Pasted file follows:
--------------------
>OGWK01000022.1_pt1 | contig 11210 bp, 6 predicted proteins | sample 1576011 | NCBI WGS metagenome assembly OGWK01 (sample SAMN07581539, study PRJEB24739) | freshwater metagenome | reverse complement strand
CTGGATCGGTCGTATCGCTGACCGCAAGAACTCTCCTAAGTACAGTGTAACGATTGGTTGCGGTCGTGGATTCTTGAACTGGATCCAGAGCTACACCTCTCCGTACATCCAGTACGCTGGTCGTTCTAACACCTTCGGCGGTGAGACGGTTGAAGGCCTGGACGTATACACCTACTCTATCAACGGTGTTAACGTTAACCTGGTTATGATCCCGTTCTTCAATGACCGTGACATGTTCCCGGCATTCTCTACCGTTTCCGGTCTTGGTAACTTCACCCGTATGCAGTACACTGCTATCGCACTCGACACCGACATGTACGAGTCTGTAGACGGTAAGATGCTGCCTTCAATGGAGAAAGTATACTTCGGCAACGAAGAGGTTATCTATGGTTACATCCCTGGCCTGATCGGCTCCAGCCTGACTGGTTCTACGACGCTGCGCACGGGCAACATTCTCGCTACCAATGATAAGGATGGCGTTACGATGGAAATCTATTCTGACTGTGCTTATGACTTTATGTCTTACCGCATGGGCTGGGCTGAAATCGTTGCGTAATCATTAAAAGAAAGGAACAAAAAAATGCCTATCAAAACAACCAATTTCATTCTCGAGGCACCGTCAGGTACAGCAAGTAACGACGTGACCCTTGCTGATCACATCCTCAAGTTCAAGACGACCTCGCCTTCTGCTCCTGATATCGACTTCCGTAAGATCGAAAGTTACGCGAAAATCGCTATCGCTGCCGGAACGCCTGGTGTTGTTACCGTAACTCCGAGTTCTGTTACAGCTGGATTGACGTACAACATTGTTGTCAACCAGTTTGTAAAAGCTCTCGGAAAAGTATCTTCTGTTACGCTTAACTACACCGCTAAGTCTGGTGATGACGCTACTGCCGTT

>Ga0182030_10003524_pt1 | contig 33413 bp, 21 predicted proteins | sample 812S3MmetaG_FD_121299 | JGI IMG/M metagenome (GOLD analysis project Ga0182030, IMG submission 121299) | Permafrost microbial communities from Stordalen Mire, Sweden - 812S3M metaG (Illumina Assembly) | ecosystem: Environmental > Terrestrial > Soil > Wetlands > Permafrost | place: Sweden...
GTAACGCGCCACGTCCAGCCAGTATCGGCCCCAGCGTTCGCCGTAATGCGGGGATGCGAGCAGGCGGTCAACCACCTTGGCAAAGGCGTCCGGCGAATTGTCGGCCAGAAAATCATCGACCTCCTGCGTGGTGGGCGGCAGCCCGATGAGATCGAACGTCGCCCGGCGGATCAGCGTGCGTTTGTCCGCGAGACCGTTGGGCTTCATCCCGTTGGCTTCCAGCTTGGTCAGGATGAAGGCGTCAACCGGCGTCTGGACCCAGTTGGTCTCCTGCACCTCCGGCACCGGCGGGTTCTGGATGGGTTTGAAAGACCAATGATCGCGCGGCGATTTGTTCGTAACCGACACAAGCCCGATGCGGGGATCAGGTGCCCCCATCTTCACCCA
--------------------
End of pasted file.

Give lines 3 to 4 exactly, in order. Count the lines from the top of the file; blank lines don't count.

>Ga0182030_10003524_pt1 | contig 33413 bp, 21 predicted proteins | sample 812S3MmetaG_FD_121299 | JGI IMG/M metagenome (GOLD analysis project Ga0182030, IMG submission 121299) | Permafrost microbial communities from Stordalen Mire, Sweden - 812S3M metaG (Illumina Assembly) | ecosystem: Environmental > Terrestrial > Soil > Wetlands > Permafrost | place: Sweden...
GTAACGCGCCACGTCCAGCCAGTATCGGCCCCAGCGTTCGCCGTAATGCGGGGATGCGAGCAGGCGGTCAACCACCTTGGCAAAGGCGTCCGGCGAATTGTCGGCCAGAAAATCATCGACCTCCTGCGTGGTGGGCGGCAGCCCGATGAGATCGAACGTCGCCCGGCGGATCAGCGTGCGTTTGTCCGCGAGACCGTTGGGCTTCATCCCGTTGGCTTCCAGCTTGGTCAGGATGAAGGCGTCAACCGGCGTCTGGACCCAGTTGGTCTCCTGCACCTCCGGCACCGGCGGGTTCTGGATGGGTTTGAAAGACCAATGATCGCGCGGCGATTTGTTCGTAACCGACACAAGCCCGATGCGGGGATCAGGTGCCCCCATCTTCACCCA